(203c) Characterizing Uncertainty and Error in Machine Learning Chemical Property Prediction | AIChE

(203c) Characterizing Uncertainty and Error in Machine Learning Chemical Property Prediction


Heid, E. - Presenter, Massachusetts Institute of Technology
McGill, C. J., North Carolina State University
Vermeire, F., Massachusetts Institute of Technology
Green, W., Massachusetts Institute of Technology
Deep neural networks recently have made a tremendous impact in chemical engineering disciplines, where graph-convolutional neural networks can predict molecular properties with higher accuracy than state-of-the-art techniques. One of the main remaining challenges is to better understand and quantify the different sources of uncertainty associated with molecular property prediction. The uncertainty of the predictions of a machine learning model and thus the deviations from the true target values are characterized by uncertainties due to the model (epistemic uncertainty, including model bias, parameter uncertainty and interpolation uncertainty), as well as uncertainties due to the underlying data and its noise (aleatoric uncertainty). The allocation of the error of a model into epistemic and aleatoric contributions is non-trivial, but essential to characterize possibilities for performance improvements. The categorization of sources of uncertainty in a machine learning model is especially difficult for chemical applications, where the vast chemical space and the diverse nature and number of targets enable a multitude of possible sources for prediction errors. The high dimensionality of chemical space furthermore complicates the differentiation between interpolation and extrapolation for a model prediction.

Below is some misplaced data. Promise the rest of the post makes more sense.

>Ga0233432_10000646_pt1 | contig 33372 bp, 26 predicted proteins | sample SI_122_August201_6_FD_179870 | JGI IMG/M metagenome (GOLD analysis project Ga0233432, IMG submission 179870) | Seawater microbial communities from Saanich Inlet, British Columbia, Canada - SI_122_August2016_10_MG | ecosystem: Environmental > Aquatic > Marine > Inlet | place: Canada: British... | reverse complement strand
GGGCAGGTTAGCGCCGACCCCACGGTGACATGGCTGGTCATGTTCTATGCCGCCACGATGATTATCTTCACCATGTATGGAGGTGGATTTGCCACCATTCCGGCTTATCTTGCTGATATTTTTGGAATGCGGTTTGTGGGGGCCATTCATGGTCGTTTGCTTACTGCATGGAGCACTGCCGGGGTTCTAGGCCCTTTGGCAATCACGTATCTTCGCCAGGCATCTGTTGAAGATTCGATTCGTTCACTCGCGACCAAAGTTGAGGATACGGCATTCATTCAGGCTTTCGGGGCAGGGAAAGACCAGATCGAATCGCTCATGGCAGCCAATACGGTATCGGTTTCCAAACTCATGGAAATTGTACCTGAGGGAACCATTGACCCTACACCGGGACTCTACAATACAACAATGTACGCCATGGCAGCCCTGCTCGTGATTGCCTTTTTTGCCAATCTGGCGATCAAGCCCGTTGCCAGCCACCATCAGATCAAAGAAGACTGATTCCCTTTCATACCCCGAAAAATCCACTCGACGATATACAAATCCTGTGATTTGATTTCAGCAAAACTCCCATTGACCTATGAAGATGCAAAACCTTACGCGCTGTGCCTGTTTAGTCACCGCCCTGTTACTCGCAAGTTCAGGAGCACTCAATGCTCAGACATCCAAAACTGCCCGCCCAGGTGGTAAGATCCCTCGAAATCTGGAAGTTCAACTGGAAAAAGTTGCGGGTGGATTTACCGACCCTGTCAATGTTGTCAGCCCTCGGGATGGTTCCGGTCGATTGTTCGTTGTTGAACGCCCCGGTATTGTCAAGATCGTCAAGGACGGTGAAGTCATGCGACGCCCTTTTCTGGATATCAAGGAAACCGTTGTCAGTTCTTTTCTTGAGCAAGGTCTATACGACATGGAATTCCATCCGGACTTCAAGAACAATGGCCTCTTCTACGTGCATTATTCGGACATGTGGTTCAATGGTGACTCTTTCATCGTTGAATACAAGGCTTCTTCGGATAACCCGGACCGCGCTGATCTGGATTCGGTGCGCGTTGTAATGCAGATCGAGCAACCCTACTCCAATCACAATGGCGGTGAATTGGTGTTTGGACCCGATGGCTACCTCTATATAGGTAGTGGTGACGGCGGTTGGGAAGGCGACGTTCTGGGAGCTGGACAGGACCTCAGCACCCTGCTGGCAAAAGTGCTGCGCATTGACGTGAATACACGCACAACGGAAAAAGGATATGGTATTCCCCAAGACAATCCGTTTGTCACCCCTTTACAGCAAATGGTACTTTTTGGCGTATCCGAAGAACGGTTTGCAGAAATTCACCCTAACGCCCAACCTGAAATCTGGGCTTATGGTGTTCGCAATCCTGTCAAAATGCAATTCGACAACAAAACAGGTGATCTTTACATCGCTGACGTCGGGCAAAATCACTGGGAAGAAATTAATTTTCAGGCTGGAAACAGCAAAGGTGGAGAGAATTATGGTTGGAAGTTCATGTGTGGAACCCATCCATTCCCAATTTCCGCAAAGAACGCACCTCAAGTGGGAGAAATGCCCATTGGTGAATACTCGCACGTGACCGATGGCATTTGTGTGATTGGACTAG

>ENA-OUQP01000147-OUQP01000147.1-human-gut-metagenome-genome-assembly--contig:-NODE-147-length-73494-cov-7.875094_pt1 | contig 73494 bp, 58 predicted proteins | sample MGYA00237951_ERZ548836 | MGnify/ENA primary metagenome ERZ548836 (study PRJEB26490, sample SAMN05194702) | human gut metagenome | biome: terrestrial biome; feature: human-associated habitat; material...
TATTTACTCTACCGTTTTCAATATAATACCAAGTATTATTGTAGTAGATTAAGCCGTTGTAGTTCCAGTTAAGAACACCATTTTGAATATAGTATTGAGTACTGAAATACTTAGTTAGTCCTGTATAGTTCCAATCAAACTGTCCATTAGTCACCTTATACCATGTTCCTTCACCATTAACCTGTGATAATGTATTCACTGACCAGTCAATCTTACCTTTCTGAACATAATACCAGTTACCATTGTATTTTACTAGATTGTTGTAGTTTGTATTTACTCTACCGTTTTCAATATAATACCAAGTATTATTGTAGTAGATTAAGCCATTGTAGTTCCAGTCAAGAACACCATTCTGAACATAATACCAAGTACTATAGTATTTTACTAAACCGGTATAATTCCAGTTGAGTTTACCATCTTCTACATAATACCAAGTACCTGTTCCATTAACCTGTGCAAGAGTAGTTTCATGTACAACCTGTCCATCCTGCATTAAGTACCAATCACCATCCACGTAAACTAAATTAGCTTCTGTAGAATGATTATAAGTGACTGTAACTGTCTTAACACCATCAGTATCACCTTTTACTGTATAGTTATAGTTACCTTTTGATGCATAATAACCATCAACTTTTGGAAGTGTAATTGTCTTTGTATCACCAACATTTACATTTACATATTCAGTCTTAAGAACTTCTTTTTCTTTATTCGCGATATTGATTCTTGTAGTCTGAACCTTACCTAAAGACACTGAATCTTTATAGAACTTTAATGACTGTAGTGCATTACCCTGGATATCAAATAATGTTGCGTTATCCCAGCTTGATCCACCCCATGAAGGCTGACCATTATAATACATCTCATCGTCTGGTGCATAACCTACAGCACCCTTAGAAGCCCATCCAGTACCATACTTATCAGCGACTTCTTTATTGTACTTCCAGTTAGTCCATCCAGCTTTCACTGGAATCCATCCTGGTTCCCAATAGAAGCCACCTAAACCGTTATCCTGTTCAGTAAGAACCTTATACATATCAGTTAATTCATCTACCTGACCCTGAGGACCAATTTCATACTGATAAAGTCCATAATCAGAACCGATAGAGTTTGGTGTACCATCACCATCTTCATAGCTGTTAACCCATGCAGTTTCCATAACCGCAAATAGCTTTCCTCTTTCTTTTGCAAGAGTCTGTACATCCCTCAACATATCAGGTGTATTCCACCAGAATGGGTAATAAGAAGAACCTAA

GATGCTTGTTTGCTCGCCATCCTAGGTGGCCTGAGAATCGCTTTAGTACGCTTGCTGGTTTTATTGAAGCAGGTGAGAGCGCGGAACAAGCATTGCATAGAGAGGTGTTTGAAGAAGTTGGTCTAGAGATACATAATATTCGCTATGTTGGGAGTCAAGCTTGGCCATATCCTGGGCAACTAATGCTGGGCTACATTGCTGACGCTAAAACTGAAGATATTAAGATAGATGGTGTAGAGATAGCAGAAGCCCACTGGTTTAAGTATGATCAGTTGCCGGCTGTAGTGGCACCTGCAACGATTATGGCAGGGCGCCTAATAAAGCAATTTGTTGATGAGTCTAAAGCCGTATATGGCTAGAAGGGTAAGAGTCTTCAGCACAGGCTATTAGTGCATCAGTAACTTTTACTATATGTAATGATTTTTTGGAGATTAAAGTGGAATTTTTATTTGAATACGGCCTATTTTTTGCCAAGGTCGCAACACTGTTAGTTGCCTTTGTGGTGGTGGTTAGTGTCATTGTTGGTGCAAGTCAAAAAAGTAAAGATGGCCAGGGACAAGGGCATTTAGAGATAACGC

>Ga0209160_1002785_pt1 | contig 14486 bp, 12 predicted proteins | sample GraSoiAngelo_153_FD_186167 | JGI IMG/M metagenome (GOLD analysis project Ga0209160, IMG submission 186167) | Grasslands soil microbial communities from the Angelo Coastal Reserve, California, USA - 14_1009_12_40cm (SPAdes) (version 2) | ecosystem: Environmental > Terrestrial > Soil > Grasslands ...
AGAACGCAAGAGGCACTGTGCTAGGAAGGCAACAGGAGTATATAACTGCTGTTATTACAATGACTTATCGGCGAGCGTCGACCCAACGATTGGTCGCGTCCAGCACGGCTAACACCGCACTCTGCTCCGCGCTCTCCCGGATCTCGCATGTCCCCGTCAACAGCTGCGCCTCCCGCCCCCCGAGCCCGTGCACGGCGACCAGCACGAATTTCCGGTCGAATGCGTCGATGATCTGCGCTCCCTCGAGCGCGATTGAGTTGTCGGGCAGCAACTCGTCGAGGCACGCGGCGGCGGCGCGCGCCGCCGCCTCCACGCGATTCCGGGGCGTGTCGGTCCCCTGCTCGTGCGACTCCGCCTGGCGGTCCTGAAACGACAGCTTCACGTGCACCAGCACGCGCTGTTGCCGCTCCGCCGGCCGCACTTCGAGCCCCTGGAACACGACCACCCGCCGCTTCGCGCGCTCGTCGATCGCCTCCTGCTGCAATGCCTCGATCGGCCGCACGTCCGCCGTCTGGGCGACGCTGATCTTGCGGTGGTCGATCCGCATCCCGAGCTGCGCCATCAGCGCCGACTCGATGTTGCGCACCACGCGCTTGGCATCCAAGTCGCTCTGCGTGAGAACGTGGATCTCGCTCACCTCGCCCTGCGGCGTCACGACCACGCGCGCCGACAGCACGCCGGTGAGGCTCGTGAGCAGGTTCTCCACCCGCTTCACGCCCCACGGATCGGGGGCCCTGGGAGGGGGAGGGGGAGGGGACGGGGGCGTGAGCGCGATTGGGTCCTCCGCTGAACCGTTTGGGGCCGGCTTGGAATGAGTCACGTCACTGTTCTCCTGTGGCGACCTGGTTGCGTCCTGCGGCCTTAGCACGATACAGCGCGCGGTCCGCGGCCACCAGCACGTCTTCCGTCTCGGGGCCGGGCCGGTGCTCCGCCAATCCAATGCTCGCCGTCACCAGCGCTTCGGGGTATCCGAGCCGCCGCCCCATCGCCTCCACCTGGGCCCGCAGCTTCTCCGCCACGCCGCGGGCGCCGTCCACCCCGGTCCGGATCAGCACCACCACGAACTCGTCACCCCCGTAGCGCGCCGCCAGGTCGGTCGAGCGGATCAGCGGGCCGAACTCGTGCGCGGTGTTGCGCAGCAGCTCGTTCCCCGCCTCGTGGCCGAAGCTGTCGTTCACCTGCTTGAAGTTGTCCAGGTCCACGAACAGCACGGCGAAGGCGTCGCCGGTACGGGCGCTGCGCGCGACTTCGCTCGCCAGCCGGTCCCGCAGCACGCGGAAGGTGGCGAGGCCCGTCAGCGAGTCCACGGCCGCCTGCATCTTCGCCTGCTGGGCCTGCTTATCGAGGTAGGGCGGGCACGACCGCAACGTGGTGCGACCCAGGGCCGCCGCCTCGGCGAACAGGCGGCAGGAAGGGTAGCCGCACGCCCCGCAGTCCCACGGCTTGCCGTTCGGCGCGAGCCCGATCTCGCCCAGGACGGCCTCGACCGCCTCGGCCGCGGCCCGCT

We systematically study the influence of model bias, such as errors due to the model architecture and input representation, model variance, as well as target data noise on the performance of graph-convolutional neural networks on chemical prediction tasks. Through a clever design of molecular prediction tasks for which an exact solution is known and achievable for a graph-convolutional neural network, we are able to add errors to the data and models in a controlled manner and study the effects on model performance. We combine the addition of controlled errors with different uncertainty estimation techniques, changes to model architecture, and changes in the size or makeup of the dataset to demonstrate trends important to users of machine learning for property prediction. We show that under the influence of random noise in the training and test set, the true performance of a model can continue to improve with larger datasets but the apparent performance will approach an asymptote and cease to improve. Further, we demonstrate the utility of using heteroscedastic and homoscedastic loss functions to assess the presence of noise errors in the dataset, when those errors are associated with model features and when they are not. We apply measured ensemble variance as a method of assessing epistemic error and use statistical analysis of the results to project how much of the model error is due to variance that can be observed with ensembling and how much is a baseline bias. Using trends over batch size and observed interactions between different uncertainty characterizations, we provide methods for estimating the contribution of different error types to the model performance, the likely effects of adding more data, and the maximum benefit available from ensembling.